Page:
Tuesday, May 16, 2006

What comprehensive immigration reform should look like.

Some of the newer readers to this blog, particularly those who hold views slightly to the right of center, have raised some questions in the comments as to exactly what progressive immigration reform would look like. Comments such as this one:

TEXAN writes:

I read a lot of strongly pro-immigration posts on this blog that criticize any measures which might slow or hinder immigration or obstruct illegal migrants.

Should we open our borders to any and all comers? Should we abandon any attempts to limit the mass migration that is taking place without any semblance of control? Should we just maintain a blind eye to all of it? What is the point, what are the recommendations here?

So I figured it might be time to go back and recap some of the dialogue that's taken place over the past year and a half in regards to how and why this "issue" has come to the forefront of political discourse and what truly comprehensive immigration reform should look like.

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I must preface this entire discussion with a GIANT caveat that anyone wishing to discus this issue rationally and honestly, from either side of the issue, must make in the name of intellectual honesty: THERE ARE NO TOTALLY 100 % RELIABLE STATISTICS OR STUDIES ON THIS ISSUE. Anyone who quotes statistics and studies as gospel has not done their homework. For every study stating a given "fact" there are two to disprove it. Having debated with some of the best informed and diligently researched opponents from the other side of the issue, we inevitably come to the same stumbling block in very discussion; whose poll, study or white paper is more valid than the others. Inevitably we will agree that when it comes to hard facts and data about undocumented immigration, there just isn't any. The best we can do is try to use numbers coming from the most impartial sources available, and realize that even then they are not written in stone.

When looked at logically, this situation makes perfect sense; how can we possibly have documentation about a group who by their very nature are undocumented and undocumentable. In fact, no one can even state unequivocally exactly how many undocumented immigrants are living in the US at present, the best we can do is estimate the number. So to try extrapolating further information about a population you can't even count must be viewed as a mixture of conjecture and speculation at best. Those who discuss this issue honestly, from both sides of the debate, recognize this fact, and can only rely upon the impartiality of the source of their statistics to determine their viability.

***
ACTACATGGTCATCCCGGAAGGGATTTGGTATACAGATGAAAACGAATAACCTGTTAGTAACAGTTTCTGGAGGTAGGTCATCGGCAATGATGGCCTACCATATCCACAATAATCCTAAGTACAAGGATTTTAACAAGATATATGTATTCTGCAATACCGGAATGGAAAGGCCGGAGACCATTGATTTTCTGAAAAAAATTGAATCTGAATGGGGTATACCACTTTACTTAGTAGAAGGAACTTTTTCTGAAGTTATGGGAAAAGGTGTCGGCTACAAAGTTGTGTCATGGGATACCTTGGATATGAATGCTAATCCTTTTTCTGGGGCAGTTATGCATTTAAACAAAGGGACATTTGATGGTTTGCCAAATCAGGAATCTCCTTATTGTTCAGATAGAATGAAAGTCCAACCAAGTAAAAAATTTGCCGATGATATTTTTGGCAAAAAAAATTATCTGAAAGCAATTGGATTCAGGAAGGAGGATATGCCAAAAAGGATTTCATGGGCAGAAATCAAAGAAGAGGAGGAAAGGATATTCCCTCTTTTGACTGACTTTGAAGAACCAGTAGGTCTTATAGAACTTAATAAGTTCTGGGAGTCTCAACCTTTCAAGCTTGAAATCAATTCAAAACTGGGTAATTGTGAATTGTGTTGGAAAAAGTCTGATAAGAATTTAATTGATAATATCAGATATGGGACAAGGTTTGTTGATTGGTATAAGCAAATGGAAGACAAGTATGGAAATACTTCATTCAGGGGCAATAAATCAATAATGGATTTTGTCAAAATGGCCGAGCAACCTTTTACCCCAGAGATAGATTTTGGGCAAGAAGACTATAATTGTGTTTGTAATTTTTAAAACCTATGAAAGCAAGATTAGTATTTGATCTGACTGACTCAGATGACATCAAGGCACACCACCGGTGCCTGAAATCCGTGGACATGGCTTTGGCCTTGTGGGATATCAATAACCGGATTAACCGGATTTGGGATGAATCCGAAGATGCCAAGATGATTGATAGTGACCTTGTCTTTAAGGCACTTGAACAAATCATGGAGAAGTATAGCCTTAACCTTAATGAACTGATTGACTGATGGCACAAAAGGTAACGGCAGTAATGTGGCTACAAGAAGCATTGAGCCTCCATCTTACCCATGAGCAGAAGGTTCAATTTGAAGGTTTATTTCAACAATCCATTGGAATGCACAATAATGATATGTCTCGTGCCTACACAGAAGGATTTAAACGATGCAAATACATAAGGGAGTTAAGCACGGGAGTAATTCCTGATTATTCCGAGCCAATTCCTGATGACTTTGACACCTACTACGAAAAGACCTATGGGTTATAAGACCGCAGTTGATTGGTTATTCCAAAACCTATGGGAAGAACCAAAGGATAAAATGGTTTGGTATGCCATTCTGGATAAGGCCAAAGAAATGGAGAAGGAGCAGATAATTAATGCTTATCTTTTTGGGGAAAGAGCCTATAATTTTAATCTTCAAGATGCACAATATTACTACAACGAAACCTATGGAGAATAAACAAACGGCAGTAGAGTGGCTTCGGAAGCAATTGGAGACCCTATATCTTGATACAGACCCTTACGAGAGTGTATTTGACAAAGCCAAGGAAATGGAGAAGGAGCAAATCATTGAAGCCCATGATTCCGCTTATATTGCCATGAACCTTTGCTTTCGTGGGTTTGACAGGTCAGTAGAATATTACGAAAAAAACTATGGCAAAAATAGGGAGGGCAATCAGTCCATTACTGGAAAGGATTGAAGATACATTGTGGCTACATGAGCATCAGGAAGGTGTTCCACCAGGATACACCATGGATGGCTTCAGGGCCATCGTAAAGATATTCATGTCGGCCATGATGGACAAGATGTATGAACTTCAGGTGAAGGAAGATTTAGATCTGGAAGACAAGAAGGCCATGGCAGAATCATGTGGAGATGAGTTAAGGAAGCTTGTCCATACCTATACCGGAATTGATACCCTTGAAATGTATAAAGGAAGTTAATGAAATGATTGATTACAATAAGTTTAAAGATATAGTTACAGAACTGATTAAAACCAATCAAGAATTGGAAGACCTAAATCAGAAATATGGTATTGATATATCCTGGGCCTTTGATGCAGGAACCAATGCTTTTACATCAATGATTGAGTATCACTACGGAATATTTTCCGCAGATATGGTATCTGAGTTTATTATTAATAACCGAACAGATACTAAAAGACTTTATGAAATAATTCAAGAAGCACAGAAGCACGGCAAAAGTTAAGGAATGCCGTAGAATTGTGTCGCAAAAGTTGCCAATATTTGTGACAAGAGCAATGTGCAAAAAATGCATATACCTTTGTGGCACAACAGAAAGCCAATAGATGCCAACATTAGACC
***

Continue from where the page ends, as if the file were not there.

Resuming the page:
That said, first we must look at "why this issue", and "why now". Many will claim 9-11 changed everything, and now border security is an issue. Ok, then why did it take five years, two wars, a Presidential and a midterm election to pass before this "pressing issue" moved to the front of the political agenda? In the meantime we've had time for national debates about gay marriage, Teri Chiavo, "family values", intelligent design and stem cell research. It is only now with Republican poll numbers sinking and a lame duck President who exhausted his political capital long before Katrina, or the endless war in Iraq sapped him of the last vestiges of support, that we now face an "immigration crisis".

We are debating this issue now for one reason and one reason only; to create an issue for the midterm elections.

The following stories where published over a year ago and updated for republishing here on Migra Matters. Both were intended as warning to progressives that the right wing would use the "immigration issue" in 2006 as a wedge issue to try to divide blue collar Democrats from the more liberal wing of the party:

On "The Immigration Crisis", where do you stand? originally published 5-05
Joe Sixpack: "Why's your life so bad?... Too many illegals" originally published 4-05

Finally, we have this comprehensive analysis of exactly who has been behind pushing this issue to the front of public debate. Why it was done and what they hope to accomplish by it:
Anatomy of a wedge issue: immigration

This is not to say that the immigration system is not broken. It has been for years. The current immigration system with its quotas, per country caps, backlog of years for processing and inability to keep track of who's here and who's not is a nightmare. It serves neither the security interests of the American people nor the immigrants who wish to come here. For a quick primer on the current immigration system and various plans to reform it see: A primer on immigration: background and legislation

So what we are left with is a totally dysfunctional immigration system and a right-wing effort to use this weakness in the system as a political weapon of misdirection to hopefully stay in power. That leaves progressives with the truly hard work of hammering out a reform of the immigration system that not only protects US sovereignty and security, but provides a fair, humane, and practical path for millions of new immigrants to join our ranks each year.


To go back to Texan's original question about open borders and unrestricted immigration; "Should we open our borders to any and all comers? Should we abandon any attempts to limit the mass migration that is taking place without any semblance of control? "

While some from the left, and both the Libertarian and Free Trade right, favor open borders and the total unrestricted flow of people, goods and services between nations, I personally am not of that camp. I see our current "immigration problem" as a failure of our system to live up to its historical duty to allow for the reasonable flow of people from all over the world to come to this nation to make a better life, add vitality and diversity to our national mosaic, and join in the great American democratic experiment. The key phrase being: "reasonable flow".